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AM4 Question for laptops

cMiel
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So, I answered a question on Quora about replacing a laptop intel CPU, and I said it was possible, but not worth the time, effort, and risks vs the price, value, and result.

 

Link to question: https://www.quora.com/Can-I-upgrade-my-i7-6500u-to-an-i7-7th-generation-processor

 

Now, even though this might be a thing for intel CPUs, is it possible for the newer AM4 Ryzen chips? I got a A485 with a Ryzen 7 Pro and I was wondering about all kinds of cool mods to make to it, so that's one of the things that came into my mind. I already know the implications of upgrading mobile hardware (Phones, laptops, etc), I just wanna know if it works with AMD so I don't have to wait for Linus to talk about it.

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Anything is possible, it just depends on how much money and time you want to waste on (if applicable) desoldering, accounting for voltages and power provided to the socket, buying flux and desolder equipment.

 

The constraints of how you can mod something is just your imagination, but it can get very expensive, time consuming, frustrating, and if you lose interest in it, ultimately not rewarding and a waste of resources.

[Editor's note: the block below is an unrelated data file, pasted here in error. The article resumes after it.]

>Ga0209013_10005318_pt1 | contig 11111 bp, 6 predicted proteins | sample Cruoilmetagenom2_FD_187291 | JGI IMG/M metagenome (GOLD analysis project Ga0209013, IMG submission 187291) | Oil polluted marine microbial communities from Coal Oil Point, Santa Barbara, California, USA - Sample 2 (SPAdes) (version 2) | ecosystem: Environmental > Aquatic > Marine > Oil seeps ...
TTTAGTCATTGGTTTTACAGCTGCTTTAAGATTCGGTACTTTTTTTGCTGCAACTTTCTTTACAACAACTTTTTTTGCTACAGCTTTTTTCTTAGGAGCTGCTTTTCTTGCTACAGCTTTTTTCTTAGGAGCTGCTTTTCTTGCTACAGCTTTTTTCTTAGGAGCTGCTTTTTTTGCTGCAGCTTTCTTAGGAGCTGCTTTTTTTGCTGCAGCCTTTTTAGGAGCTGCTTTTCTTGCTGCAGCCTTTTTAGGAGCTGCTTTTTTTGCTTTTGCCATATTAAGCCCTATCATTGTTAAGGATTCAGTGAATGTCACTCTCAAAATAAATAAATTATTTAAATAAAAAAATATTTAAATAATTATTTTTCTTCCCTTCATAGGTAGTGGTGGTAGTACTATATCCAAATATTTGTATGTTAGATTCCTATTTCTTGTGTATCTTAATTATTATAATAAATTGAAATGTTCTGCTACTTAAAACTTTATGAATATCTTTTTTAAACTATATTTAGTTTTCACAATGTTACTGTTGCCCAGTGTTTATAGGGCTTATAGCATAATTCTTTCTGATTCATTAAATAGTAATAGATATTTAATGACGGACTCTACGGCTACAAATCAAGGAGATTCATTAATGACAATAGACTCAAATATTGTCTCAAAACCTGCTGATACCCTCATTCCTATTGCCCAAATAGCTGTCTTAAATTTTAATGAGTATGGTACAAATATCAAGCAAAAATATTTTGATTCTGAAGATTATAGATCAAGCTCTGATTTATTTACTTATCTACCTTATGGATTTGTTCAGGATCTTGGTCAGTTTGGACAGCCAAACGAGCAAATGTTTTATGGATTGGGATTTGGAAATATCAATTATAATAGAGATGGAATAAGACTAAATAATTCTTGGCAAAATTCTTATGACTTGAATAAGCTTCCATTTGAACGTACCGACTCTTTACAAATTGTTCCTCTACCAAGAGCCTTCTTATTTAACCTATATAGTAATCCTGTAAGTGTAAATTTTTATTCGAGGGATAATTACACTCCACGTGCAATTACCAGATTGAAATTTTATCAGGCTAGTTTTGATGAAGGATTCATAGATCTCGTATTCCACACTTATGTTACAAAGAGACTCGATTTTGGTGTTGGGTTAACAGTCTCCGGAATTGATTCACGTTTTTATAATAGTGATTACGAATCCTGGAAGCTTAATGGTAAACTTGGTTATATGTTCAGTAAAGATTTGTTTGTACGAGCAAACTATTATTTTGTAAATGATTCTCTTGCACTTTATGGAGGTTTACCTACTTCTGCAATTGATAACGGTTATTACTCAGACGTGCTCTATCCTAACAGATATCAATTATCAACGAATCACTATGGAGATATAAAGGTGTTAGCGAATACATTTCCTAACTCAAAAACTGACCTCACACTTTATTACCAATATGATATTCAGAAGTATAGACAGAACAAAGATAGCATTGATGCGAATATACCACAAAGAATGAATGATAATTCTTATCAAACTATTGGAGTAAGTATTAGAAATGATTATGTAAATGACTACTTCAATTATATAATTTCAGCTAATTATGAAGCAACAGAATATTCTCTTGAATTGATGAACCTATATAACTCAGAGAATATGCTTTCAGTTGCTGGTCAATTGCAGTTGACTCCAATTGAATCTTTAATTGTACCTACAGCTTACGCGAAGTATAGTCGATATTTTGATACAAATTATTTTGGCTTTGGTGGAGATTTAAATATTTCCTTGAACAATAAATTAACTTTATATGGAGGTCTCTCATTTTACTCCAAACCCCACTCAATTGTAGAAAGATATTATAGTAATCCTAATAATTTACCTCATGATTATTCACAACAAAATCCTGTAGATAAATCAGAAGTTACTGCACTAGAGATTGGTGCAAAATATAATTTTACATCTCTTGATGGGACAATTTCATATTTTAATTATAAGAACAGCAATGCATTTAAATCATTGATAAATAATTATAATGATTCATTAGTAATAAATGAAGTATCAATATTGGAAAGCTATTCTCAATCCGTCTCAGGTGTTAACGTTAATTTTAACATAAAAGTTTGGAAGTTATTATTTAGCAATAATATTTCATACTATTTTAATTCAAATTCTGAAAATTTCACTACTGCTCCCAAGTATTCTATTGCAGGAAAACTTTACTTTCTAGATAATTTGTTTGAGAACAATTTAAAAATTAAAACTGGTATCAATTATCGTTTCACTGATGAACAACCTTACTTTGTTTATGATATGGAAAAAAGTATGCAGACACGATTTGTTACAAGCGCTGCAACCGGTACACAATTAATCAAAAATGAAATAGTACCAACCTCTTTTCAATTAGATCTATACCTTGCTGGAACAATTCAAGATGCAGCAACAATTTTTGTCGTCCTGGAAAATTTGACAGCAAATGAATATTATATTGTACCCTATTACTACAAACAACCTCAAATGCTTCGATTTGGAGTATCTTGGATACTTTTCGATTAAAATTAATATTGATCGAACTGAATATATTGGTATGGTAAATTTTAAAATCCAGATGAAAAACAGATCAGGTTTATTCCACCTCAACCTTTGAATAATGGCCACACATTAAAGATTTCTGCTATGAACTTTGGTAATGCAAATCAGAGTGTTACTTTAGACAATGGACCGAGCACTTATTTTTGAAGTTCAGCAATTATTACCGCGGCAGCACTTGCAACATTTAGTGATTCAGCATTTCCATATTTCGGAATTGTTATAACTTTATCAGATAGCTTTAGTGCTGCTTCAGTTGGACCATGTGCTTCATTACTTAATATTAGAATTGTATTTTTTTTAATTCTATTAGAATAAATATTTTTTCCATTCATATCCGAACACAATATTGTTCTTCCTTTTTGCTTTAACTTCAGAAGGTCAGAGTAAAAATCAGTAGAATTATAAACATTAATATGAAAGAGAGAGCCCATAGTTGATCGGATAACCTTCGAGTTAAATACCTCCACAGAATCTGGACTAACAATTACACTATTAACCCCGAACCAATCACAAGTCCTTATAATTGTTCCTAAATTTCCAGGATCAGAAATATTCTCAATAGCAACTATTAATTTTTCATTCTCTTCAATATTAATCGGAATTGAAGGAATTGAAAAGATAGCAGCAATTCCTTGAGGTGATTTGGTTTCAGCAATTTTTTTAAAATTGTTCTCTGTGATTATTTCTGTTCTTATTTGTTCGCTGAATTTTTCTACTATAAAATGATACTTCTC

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Anything is possible with knowledge, time, money, and effort. Like the guy who turbocharged a 1st gen Toyota Prius, I think you could do a CPU swap on a Ryzen laptop.

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The soldered laptop chips aren't AM4 by the way, just like the 6500U isn't 1151. In fact, they're not sockets at all, they're BGA, ball grid array. The pads on the back of the CPUs are mounted to the motherboard via solder balls. It's really not worth doing anything to. Once a chip is too slow, it's pretty much guaranteed one generation up with the same cores and similar clocks won't improve that situation at all. Just throw it away and buy something new. Almost any component in a modern computer can be recycled responsibly.

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5 hours ago, NelizMastr said:

The soldered laptop chips aren't AM4 by the way, just like the 6500U isn't 1151. In fact, they're not sockets at all, they're BGA, ball grid array. The pads on the back of the CPUs are mounted to the motherboard via solder balls. It's really not worth doing anything to. Once a chip is too slow, it's pretty much guaranteed one generation up with the same cores and similar clocks won't improve that situation at all. Just throw it away and buy something new. Almost any component in a modern computer can be recycled responsibly.

They're just BGA? I thought intel patented that technique. Or am I missing something?

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